PRAM-On-Chip: A Quest for Not-So-Obvious Non-obviousness

TitlePRAM-On-Chip: A Quest for Not-So-Obvious Non-obviousness
Publication TypeBook Chapters
Year of Publication2004
AuthorsVishkin U
EditorFiala J, Koubek V, Kratochvíl J
Book TitleMathematical Foundations of Computer Science 2004Mathematical Foundations of Computer Science 2004
Series TitleLecture Notes in Computer Science
Pagination104 - 105
PublisherSpringer Berlin / Heidelberg
ISBN Number978-3-540-22823-3
KeywordsComputer, Science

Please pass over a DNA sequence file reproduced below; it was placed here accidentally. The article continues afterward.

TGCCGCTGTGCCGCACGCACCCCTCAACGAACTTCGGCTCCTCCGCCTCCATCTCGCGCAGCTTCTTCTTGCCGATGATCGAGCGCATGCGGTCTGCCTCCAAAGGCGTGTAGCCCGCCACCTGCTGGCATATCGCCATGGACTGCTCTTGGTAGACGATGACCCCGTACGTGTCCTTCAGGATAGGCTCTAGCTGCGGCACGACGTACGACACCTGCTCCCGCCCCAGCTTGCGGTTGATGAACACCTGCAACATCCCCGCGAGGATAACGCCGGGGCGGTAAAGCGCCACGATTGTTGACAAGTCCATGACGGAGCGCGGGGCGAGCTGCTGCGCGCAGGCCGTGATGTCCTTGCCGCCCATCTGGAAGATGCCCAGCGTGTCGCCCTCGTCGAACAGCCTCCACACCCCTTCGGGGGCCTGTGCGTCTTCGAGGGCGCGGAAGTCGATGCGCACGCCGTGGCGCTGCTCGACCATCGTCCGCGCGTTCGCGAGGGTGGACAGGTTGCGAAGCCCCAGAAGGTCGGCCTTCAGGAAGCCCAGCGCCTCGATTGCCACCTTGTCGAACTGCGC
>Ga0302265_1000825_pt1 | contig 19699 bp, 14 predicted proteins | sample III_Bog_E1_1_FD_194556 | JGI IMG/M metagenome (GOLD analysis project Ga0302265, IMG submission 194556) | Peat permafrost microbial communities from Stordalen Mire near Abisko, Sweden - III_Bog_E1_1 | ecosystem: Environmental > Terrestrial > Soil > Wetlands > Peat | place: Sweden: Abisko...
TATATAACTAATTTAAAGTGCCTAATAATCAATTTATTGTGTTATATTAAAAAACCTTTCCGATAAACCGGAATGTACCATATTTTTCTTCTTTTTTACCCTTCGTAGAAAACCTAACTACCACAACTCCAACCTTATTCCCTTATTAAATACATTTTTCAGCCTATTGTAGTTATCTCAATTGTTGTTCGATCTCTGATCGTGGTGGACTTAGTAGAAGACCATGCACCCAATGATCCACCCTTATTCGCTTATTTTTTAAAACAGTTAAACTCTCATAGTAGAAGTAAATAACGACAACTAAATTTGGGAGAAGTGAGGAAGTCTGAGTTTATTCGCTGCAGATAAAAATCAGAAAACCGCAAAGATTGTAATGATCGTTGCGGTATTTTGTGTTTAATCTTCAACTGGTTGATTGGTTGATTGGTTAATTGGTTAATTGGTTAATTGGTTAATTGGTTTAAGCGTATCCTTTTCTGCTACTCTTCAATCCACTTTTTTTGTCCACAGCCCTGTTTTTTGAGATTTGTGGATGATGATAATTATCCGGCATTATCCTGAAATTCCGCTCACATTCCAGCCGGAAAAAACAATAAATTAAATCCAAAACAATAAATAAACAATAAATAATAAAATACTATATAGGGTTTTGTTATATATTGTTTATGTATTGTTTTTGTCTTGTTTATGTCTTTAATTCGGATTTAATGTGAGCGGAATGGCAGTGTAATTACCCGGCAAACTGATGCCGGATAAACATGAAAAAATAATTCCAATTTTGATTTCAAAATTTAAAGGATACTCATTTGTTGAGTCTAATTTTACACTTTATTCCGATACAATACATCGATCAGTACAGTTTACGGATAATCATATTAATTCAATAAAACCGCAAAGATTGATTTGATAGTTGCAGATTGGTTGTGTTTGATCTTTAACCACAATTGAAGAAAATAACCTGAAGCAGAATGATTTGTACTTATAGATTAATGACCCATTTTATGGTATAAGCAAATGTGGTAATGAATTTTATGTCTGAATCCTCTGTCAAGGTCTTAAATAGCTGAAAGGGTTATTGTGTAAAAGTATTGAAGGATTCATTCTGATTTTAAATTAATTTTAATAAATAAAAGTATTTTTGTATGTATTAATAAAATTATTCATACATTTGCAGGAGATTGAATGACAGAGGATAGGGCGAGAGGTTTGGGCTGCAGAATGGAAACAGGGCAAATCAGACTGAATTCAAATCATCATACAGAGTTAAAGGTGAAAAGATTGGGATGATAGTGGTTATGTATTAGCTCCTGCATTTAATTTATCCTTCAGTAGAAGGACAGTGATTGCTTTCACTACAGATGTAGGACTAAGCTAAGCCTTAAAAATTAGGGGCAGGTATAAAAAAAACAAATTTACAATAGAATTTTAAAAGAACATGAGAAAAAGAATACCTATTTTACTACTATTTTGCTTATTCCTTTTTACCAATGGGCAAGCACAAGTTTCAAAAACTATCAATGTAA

Consider situations where once you were told about a new technical idea you reacted by saying: “but this is so obvious, I wonder how I missed it”. I found out recently that the US patent law has a nice formal way of characterizing such a situation. The US patent law protects inventions that meet three requirements: utility, novelty and non-obviousness. Non-obviousness is considered the most challenging of the three to establish. The talk will try to argue that a possible virtue for a technical contribution is when, in restrospect, its non-obviousness is not too obvious; and since hindsight is always 20/20, one may often need to resort to various types of circumstantial evidence in order to establish non-obviousness. There are two reasons for bringing this issue up in my talk: (i) seeking such a virtue has been an objective of my work over the years, and (ii) issues of taste in research are more legitimate for invited talks; there might be merit in reminding younger researchers that not every “result” is necessarily also a “contribution”; perhaps the criterion of not-so-obvious non-obviousness could be helpful in some cases to help recognize a contribution. The focus of the second focal point for my talk, the PRAM-On-Chip approach, meets at least one of the standard legal ways to support non-obviousness: “Expressions of disbelief by experts constitute strong evidence of non-obviousness”. It is well documented that the whole PRAM algorithmic theory was considered “unrealistic” by numerous experts in the field, prior to the PRAM-On-Chip project. In fact, I needed recently to use this documentation in a reply to the U.S. patent office. An introduction of the PRAM-On-Chip approach follows. Many parallel computer systems architectures have been proposed and built over the last several decades. The outreach of the few that survived has been severely limited due to their programmability problems. The question of how to think algorithmically in parallel has been the fundamental problem for which these architectures did not have an adequate answer. A computational model, the Parallel Random Access Model (PRAM), has been developed by numerous (theoretical computer science) algorithm researchers to address this question during the 1980s and 1990s and is considered by many as the easiest known approach to parallel programming. Despite the broad interest the PRAM generated, it had not been possible to build parallel machines that adequately support it using multi-chip multiprocessors, the only multiprocessors that were buildable in the 1990s since low-overhead coordination was not possible. Our main insight is that this is becoming possible with the increasing amounts of hardware that can be placed on a single chip. From the PRAM, as a starting point, a highly parallel explicit multi-threaded (XMT) on-chip processor architecture that relies on new low-overhead coordination mechanisms and whose performance objective is reducing single task completion time has been conceived and developed. Simulated program executions have shown dramatic performance gains over conventional processor architectures. Namely, in addition to the unique parallel programmability features, which set XMT apart from any other current approach, XMT also provides very competitive performance. If XMT will meet expectations, its introduction would greatly enhance the normal rate of improvement of conventional processor architectures leading to new applications.